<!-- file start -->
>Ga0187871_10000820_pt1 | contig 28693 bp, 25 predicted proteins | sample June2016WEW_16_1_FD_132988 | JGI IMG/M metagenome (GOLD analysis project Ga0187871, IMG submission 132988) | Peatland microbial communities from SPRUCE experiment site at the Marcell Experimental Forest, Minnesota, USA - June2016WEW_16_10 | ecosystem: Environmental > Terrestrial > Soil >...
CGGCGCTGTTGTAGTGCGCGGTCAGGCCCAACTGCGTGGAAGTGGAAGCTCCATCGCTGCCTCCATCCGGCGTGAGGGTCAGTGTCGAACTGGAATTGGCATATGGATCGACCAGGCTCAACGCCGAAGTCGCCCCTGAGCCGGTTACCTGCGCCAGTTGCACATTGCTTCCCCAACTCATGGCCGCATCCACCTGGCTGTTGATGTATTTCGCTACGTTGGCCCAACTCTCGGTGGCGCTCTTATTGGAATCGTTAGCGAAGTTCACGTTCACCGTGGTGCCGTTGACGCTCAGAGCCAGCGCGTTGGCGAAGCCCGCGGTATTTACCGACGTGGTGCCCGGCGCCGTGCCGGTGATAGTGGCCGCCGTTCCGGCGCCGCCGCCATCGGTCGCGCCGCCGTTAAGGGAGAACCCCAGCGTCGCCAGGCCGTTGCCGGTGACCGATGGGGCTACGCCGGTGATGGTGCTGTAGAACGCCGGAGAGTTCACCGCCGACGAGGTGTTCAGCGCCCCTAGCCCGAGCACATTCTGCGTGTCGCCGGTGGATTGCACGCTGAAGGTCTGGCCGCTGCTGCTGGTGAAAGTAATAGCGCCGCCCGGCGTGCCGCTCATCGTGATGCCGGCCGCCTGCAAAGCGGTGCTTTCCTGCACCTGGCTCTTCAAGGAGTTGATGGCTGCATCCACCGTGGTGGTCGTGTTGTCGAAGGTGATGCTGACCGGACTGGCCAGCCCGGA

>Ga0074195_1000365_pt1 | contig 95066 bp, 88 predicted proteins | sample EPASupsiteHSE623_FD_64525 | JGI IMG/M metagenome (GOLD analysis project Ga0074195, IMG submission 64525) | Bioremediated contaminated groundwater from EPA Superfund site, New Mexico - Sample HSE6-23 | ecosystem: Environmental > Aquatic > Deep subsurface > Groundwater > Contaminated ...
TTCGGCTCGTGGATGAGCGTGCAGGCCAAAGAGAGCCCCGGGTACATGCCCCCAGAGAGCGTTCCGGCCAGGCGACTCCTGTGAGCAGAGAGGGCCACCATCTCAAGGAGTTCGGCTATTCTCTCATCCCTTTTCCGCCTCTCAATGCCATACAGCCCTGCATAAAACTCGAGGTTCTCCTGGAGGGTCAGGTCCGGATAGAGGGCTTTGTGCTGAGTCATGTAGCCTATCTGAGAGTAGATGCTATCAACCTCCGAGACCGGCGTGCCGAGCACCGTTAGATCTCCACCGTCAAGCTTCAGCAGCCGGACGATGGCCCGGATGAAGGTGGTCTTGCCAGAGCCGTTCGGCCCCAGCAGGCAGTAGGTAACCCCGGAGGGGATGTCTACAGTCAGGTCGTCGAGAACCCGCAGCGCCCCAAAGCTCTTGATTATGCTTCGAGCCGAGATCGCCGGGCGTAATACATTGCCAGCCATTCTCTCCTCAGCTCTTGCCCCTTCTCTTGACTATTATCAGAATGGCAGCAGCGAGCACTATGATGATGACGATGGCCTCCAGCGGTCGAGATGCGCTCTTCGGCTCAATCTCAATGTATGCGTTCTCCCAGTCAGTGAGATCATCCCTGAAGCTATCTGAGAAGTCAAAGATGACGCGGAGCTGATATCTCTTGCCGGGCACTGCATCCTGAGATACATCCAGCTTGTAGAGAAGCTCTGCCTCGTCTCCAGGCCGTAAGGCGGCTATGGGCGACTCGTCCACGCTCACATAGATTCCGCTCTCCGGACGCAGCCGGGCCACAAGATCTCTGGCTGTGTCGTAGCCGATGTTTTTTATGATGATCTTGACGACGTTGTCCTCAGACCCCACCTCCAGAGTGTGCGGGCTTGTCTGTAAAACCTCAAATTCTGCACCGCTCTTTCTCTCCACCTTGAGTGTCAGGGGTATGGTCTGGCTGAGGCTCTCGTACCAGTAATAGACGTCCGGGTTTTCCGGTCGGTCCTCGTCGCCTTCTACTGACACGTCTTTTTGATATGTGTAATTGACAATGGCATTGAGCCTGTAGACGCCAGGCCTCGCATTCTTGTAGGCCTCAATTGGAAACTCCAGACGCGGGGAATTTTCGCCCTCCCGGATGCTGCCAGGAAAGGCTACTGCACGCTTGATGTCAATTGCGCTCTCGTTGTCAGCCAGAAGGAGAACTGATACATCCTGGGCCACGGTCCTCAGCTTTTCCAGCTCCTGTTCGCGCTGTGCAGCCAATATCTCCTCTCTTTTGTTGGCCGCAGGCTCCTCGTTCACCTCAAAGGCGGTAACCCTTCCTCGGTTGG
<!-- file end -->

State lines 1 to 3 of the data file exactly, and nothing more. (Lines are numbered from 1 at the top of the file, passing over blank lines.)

>Ga0187871_10000820_pt1 | contig 28693 bp, 25 predicted proteins | sample June2016WEW_16_1_FD_132988 | JGI IMG/M metagenome (GOLD analysis project Ga0187871, IMG submission 132988) | Peatland microbial communities from SPRUCE experiment site at the Marcell Experimental Forest, Minnesota, USA - June2016WEW_16_10 | ecosystem: Environmental > Terrestrial > Soil >...
CGGCGCTGTTGTAGTGCGCGGTCAGGCCCAACTGCGTGGAAGTGGAAGCTCCATCGCTGCCTCCATCCGGCGTGAGGGTCAGTGTCGAACTGGAATTGGCATATGGATCGACCAGGCTCAACGCCGAAGTCGCCCCTGAGCCGGTTACCTGCGCCAGTTGCACATTGCTTCCCCAACTCATGGCCGCATCCACCTGGCTGTTGATGTATTTCGCTACGTTGGCCCAACTCTCGGTGGCGCTCTTATTGGAATCGTTAGCGAAGTTCACGTTCACCGTGGTGCCGTTGACGCTCAGAGCCAGCGCGTTGGCGAAGCCCGCGGTATTTACCGACGTGGTGCCCGGCGCCGTGCCGGTGATAGTGGCCGCCGTTCCGGCGCCGCCGCCATCGGTCGCGCCGCCGTTAAGGGAGAACCCCAGCGTCGCCAGGCCGTTGCCGGTGACCGATGGGGCTACGCCGGTGATGGTGCTGTAGAACGCCGGAGAGTTCACCGCCGACGAGGTGTTCAGCGCCCCTAGCCCGAGCACATTCTGCGTGTCGCCGGTGGATTGCACGCTGAAGGTCTGGCCGCTGCTGCTGGTGAAAGTAATAGCGCCGCCCGGCGTGCCGCTCATCGTGATGCCGGCCGCCTGCAAAGCGGTGCTTTCCTGCACCTGGCTCTTCAAGGAGTTGATGGCTGCATCCACCGTGGTGGTCGTGTTGTCGAAGGTGATGCTGACCGGACTGGCCAGCCCGGA

>Ga0074195_1000365_pt1 | contig 95066 bp, 88 predicted proteins | sample EPASupsiteHSE623_FD_64525 | JGI IMG/M metagenome (GOLD analysis project Ga0074195, IMG submission 64525) | Bioremediated contaminated groundwater from EPA Superfund site, New Mexico - Sample HSE6-23 | ecosystem: Environmental > Aquatic > Deep subsurface > Groundwater > Contaminated ...